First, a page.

Almost a month has passed since el quince de septiembre, Costa Rican Independence day. That weekend I set up a meeting point with a good friend, also a tica, gathered up my sons and our Metro cards and we trekked up to the Costa Rican Embassy in Washington, D.C. to check out the festivities, the third year in a row we’ve done so.

I can always bribe my children with a ride on the bus or the Metro, because there are few things they love as much as taking the Metro somewhere. So they were excited to go this year…but not as excited to stay. The embassy isn’t really big enough to accommodate the crowd that gathers every year. There were tons of people and no room to walk around. The music was loud. The line for the food was unbelievably long. For my two autistic boys, it was simply too much. Secondo spent most of the time we were in line humming to himself loudly in order to block out the noise. Primo dealt with it by occasionally sprawling out on the ground and staying there — and I let him.  We got our food, and I got my much-needed Imperial beer. We stayed long enough to sing the himno nacional and then headed back home.

I have many memories of my parents going to great lengths to make U.S. culture, history and politics come alive for my brother and me when we lived in Costa Rica back in the eighties. We often spent the Fourth of July at the U.S. Embassy, where we sang “The Star-Spangled Banner,” ate hot dogs and ran sack races. We all got to break the No-TV-During-Dinner rule and watch CNN if a major story was breaking. My father — a staunch Democrat — dragged us out of school and took us to the embassy so that we could hear both George H. W. Bush and Dan Quayle speak on official visits, because there was no way we were going to pass up the opportunity to hear the President and Vice President speak.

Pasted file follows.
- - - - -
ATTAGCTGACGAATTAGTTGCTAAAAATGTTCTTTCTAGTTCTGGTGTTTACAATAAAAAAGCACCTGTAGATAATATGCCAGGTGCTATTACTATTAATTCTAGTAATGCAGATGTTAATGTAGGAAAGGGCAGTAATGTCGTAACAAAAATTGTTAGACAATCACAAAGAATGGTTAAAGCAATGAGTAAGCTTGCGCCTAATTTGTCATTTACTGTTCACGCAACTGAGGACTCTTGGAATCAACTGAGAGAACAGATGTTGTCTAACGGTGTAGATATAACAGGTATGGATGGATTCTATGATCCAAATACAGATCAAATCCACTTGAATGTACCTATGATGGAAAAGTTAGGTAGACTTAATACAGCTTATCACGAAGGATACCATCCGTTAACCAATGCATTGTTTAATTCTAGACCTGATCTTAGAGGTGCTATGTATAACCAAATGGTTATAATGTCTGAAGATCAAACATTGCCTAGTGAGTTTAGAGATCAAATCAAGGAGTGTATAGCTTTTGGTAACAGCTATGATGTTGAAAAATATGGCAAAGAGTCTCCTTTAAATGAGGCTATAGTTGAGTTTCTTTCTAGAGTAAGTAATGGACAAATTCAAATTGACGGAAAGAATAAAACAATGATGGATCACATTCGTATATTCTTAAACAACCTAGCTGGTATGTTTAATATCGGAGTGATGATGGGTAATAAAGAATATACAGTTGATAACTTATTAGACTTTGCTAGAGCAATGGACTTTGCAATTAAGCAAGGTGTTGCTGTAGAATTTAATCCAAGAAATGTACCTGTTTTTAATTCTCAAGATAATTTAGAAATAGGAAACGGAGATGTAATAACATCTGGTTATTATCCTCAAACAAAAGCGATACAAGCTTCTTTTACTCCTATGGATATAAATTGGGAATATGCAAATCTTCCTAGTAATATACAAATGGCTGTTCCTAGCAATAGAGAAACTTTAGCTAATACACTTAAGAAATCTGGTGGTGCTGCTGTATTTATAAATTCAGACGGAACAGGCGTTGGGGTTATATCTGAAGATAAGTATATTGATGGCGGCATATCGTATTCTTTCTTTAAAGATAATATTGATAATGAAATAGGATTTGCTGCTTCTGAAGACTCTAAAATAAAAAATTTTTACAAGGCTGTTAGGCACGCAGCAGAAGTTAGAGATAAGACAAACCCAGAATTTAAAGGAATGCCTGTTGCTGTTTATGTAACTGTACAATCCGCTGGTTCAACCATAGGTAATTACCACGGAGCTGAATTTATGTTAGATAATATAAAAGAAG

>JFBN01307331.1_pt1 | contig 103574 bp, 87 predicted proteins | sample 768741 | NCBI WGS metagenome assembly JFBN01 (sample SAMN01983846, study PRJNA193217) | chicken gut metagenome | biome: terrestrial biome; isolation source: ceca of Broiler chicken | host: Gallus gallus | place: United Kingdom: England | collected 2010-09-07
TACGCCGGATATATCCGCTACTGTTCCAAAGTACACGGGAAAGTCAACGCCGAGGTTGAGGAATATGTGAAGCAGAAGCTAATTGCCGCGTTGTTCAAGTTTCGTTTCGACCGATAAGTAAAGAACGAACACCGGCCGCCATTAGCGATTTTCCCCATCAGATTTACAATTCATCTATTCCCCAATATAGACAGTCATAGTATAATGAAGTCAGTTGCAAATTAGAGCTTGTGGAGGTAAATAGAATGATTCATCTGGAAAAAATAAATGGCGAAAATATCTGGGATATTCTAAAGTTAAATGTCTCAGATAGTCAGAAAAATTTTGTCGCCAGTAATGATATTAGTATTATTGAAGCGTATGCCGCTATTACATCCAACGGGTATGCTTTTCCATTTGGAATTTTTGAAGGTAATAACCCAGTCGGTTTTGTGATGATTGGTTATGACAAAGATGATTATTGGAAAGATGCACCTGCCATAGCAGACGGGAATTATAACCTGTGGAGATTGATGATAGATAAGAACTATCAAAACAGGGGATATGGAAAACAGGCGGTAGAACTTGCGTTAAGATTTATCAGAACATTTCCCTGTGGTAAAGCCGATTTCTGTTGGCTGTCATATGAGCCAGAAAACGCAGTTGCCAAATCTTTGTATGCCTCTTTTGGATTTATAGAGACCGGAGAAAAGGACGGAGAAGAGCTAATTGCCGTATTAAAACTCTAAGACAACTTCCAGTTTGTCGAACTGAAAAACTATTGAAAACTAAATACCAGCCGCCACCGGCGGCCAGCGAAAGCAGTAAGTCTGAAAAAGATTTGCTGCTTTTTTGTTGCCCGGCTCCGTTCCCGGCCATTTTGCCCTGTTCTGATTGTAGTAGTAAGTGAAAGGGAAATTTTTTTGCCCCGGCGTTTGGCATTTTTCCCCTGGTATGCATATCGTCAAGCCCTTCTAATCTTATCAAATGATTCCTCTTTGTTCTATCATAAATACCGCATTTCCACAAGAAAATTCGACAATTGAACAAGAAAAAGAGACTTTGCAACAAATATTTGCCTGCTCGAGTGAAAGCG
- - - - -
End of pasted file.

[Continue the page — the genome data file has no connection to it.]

I’ve always dreamed about doing similar things with my boys. We are lucky to live in an area with such a wealth of cultures, where embassies hold all kinds of events and it seems like a festival is going on every weekend. And while I knew that doing these things would not be feasible at first, with two babies and a bulky double stroller, I looked forward to the day when we could do them.

Once the double stroller and diapers were history, we started going places…with mixed results. An afternoon at the Museum of Natural History ended with an epic meltdown within minutes of our arrival, so we played outside instead. And now the meltdowns are fewer because Primo and Secondo are increasingly able to express themselves more articulately. I recently showed Secondo a flyer advertising a Hispanic Heritage Month event. Music! Dancing! Typical foods! it proclaimed. Secondo looked at it for a moment. “No quiero ir,” he told me.  “There will be too many people and it will be too noisy.” I was shocked — for years I’ve struggled to guess what he’s thinking and what he wants, and this time his wishes were crystal clear. I’ve longed for communication like this more than just about anything. Needless to say, I respected his wishes. We bagged the Hispanic Heritage Month Festival.

I hope as they get older they will find these events more enjoyable. They may or may not. As for the embassy next year, although there was something I loved about singing the himno nacional together, I’ve decided we won’t go if they don’t want to. But I will dig out my old copy of Lo que se canta en Costa Rica and maybe we can learn the himno at home.

{photo by  thombo2}

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